Scott Park, CPA, CA
On December 13, 2017, the Department of Finance released additional guidance on the split income rules for adults that will take effect January 1, 2018.
This guidance provides some clarification on the far-reaching tax change proposals initially introduced back on July 18, 2017. The proposal will expand the tax on split income rules that are currently in place related to amounts received by a family member under the age of 18. In this context, "split income" will generally include dividends or interest, but not salary, paid by a private corporation to an individual from a related business.
What You Need to Know
If a member of a business owner’s family falls under any of these “exclusion categories” noted below, the CRA will automatically decide not to tax them at the highest marginal tax rate.
Family members aged 25 or older who don’t meet any of these exclusions would be subject to a reasonableness test to determine how much income, if any, would be subject to the highest marginal tax rate.
In certain cases, adults aged 18 to 24 who have contributed to a family business with their own capital will be able to use the reasonableness test on the related income.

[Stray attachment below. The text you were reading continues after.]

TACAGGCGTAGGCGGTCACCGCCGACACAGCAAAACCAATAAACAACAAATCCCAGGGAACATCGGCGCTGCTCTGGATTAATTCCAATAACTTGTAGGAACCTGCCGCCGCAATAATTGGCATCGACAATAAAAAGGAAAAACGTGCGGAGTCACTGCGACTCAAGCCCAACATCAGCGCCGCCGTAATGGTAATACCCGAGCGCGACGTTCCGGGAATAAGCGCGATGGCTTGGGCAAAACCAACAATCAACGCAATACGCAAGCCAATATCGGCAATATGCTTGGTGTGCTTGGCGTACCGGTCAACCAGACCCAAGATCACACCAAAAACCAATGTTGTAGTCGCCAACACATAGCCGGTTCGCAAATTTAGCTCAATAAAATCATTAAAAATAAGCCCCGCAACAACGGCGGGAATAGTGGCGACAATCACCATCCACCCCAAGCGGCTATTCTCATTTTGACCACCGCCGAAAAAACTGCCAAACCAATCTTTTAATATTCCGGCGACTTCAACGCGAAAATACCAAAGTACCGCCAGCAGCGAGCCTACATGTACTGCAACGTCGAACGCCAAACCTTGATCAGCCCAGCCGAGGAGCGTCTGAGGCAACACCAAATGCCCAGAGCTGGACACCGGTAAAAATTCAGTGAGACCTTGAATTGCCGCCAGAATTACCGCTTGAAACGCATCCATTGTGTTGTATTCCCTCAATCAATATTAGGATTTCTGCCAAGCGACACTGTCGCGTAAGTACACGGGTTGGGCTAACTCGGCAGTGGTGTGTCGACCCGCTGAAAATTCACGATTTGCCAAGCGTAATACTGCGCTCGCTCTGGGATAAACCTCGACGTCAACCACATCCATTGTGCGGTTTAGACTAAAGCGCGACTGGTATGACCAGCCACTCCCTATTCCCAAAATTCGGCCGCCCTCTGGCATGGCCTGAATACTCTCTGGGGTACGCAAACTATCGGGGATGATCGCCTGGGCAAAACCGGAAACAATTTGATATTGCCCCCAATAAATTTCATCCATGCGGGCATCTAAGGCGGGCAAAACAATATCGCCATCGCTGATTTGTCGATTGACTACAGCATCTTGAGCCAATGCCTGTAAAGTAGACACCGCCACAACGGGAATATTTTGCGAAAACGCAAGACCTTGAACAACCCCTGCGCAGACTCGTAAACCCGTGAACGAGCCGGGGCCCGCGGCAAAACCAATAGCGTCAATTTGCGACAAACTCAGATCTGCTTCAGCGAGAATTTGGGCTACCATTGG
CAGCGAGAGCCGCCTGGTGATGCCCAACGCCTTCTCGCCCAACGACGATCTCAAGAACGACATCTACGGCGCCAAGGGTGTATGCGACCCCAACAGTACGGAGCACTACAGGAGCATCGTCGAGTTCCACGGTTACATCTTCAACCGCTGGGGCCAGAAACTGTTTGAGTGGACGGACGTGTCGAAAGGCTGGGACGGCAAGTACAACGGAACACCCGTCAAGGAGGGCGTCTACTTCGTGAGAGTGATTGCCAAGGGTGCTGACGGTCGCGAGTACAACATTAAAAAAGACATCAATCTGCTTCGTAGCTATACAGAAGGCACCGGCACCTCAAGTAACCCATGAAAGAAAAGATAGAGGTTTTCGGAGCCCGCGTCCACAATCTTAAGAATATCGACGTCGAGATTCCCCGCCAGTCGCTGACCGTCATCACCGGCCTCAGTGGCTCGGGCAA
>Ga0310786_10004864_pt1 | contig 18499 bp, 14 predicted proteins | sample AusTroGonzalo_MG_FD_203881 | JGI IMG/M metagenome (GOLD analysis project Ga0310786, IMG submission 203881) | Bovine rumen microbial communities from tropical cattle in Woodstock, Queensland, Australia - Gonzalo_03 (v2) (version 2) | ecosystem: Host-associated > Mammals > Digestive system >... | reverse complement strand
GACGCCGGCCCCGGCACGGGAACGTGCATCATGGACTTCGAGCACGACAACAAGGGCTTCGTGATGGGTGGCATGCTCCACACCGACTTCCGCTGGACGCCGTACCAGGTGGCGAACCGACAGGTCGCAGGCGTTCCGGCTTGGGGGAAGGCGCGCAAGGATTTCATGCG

Although the Department of Finance released these guidelines to clarify the tax changes to split income rules, they still do not address continued concerns that many problematic elements remain with regards to a reasonableness test.
The income sprinkling proposal will inevitably be complicated to apply, require significant paperwork and documentation for the business to maintain and the rules are open to subjective interpretation by CRA tax auditors.
The rules could also lead to uncertainty, tax appeals and litigation in CRA audit situations.
Businesses that will be impacted by these income sprinkling proposals should take full advantage of the current rules as they currently exist for the remainder of 2017.
For corporations with a December 31, 2017 year-end, consideration should be made with regards to paying dividend amounts to a spouse or adult family member before the end of the year if they currently do not meet the “off-ramp” exclusions noted above.
Since the rules kick in on January 1, 2018, businesses will have 1 year to get compliant. That means non-service based businesses will have a full year to get onside with the 10% ownership test while service-based businesses and professional corporations will have to put family members such as their spouse on payroll.
Disclaimer: The blogs posted on Scott Park & Co Inc. website provide information of a general nature. These blog posts should not be considered specific advice since each person's personal financial situation is unique and fact specific. Please contact us prior to implementing or acting upon any of the information contained in one of our blogs. Scott Park & Co Inc. cannot accept any liability for the tax consequences that may result from acting based on the information contained therein.
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